Benefits of Weed Harvesting
This year, SAAWA continues the summer weed harvesting project. Your donations will help the success of this project, which has a direct effect on St. Albans Bay. We believe there are several benefits of aquatic weed removal which make this a valuable grass-roots effort:
- Each season the SAAWA harvester removes about 400 tons of wet weeds. About 10% of that is solid, organic matter which when composted has the nutrient equivalent of composted cow manure. We estimate about 500 lbs. of phosphorous is removed annually by reducing the weed mass in the Bay.
- Weed removal improves water quality by improving water circulation and wave action.
- The incidence of algae blooms is greatly reduced and there is evidence that keeping weed growth in check causes weeds to be reduced over time.
- Reducing weeds in the bay, as well as maintaining the shoreline in the St. Albans Bay Town Park, helps reduce the unpleasant odor of rotting weeds on the shore, making the Park more usable for everyone.
New! 2019 Weed Harvesting Schedule (approximate)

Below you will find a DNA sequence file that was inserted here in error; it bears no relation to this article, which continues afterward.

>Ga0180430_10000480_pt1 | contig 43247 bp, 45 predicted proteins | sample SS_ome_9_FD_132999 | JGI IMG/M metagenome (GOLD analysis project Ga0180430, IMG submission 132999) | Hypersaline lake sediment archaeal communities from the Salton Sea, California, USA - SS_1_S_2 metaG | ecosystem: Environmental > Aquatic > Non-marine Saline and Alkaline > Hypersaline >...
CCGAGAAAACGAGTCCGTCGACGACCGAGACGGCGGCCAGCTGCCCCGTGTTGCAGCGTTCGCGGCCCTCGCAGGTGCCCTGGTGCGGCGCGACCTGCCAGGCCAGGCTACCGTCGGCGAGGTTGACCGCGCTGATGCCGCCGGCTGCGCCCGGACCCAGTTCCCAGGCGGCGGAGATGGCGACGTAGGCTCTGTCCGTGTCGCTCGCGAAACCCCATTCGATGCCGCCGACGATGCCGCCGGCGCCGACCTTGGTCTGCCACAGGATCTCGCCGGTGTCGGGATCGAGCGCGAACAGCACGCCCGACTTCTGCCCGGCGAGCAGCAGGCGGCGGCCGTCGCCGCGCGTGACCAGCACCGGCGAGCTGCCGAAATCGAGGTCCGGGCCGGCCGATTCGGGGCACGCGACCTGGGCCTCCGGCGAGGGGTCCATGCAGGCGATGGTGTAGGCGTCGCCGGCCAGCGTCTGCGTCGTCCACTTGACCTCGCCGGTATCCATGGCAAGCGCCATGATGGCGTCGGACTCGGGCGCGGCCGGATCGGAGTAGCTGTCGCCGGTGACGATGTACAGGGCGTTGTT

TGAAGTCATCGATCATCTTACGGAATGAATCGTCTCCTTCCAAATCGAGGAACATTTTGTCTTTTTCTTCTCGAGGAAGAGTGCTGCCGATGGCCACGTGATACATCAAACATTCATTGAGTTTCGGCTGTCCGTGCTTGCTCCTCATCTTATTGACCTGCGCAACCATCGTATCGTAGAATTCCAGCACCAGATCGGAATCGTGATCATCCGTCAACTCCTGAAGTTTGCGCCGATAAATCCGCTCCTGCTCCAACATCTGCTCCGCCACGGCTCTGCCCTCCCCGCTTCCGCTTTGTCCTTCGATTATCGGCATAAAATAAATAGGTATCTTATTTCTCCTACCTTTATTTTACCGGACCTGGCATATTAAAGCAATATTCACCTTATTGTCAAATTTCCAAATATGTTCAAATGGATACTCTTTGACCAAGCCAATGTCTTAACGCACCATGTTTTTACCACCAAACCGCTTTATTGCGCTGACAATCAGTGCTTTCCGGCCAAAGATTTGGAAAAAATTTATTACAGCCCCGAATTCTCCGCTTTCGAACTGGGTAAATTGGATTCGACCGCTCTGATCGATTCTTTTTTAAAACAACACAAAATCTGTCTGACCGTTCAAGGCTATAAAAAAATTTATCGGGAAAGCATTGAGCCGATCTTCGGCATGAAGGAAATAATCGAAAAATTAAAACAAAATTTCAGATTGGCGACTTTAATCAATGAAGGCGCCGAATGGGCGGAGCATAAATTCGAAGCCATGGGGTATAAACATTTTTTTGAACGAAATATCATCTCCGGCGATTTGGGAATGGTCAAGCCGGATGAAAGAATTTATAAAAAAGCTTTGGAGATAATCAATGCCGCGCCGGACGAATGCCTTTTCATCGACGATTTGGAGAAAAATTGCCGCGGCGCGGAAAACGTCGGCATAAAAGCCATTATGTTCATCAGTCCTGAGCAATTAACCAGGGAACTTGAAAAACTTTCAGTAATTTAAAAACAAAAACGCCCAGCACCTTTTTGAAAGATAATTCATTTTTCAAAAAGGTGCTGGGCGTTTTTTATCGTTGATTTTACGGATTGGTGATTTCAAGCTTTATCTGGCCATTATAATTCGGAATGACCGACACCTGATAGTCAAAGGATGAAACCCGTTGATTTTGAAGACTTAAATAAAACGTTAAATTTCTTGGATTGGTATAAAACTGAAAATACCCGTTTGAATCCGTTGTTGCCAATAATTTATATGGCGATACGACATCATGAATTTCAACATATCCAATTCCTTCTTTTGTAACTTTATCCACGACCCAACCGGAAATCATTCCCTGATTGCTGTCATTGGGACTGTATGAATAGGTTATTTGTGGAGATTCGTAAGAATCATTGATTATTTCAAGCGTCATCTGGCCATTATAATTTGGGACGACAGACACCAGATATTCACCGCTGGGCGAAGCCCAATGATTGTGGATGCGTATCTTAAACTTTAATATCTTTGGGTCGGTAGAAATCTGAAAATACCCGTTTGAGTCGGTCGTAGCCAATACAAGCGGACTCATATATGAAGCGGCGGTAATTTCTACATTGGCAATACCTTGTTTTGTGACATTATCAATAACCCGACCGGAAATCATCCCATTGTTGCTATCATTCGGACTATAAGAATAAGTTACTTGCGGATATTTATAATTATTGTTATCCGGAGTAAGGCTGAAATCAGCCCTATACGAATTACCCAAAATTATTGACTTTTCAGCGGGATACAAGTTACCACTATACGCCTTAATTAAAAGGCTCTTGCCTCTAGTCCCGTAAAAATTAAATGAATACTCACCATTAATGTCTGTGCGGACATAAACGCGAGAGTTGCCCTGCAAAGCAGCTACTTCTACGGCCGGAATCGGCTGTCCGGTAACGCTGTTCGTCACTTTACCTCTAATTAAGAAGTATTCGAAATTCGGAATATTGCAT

July 15-July 26: Ferrand Road & Bingham Shore
July 29-Aug 9: Black Bridge South
Aug 12-Aug 23: Fishing Access to Hathaway Point and Pines Area
Aug 26-Sept 6: Ferrand Road & Bingham Shore
Sept 9-Sept 13: Areas of greatest weed growth, as needed.
To coordinate shoreline cleanup when the harvesster is in your area, please contact Steve Cushing 782-5675.
New! Shoreline Clean-up Tools Available
We are experimenting this year with homeowner methods for clean-up near docks or the near shoreline. SAAWA now has an available for demonstration or loan to SAAWA members. If you would like to try it out on your property, please contact Kate Wolinsky at 527-7572.
Your donation will make a difference in your front yard...
Again this year, we are suggesting shoreline property owners contribute at least $50.00 toward the Annual Harvester Fund. Larger donations are greatly appreciated if it is possible, since they will allow us to expand operating hours. We will try to allocate more time to those areas contributing greater amounts to the Operating Fund. (Make sure you note your administrative area location with your contribution.)
Shoreline property owners are encouraged to work with the weed harvester when it is in your area. As weeds are cut, excess weeds sometimes wash up on shore. If a property owner is there to help rake them into the Harvester intake, your area will be left cleaner and the harvesting proceeds very efficiently.
We intend to operate the weed harvester 5 days a week from July 15 through August 30 and on four Saturdays during that period to help shoreline property owners clean up weeds which may wash up on shore.
Questions or want to volunteer?
Please call Steve Cushing at 524-2897 after 6pm.
From the archives:
SAAWA Purchases Weed Harvester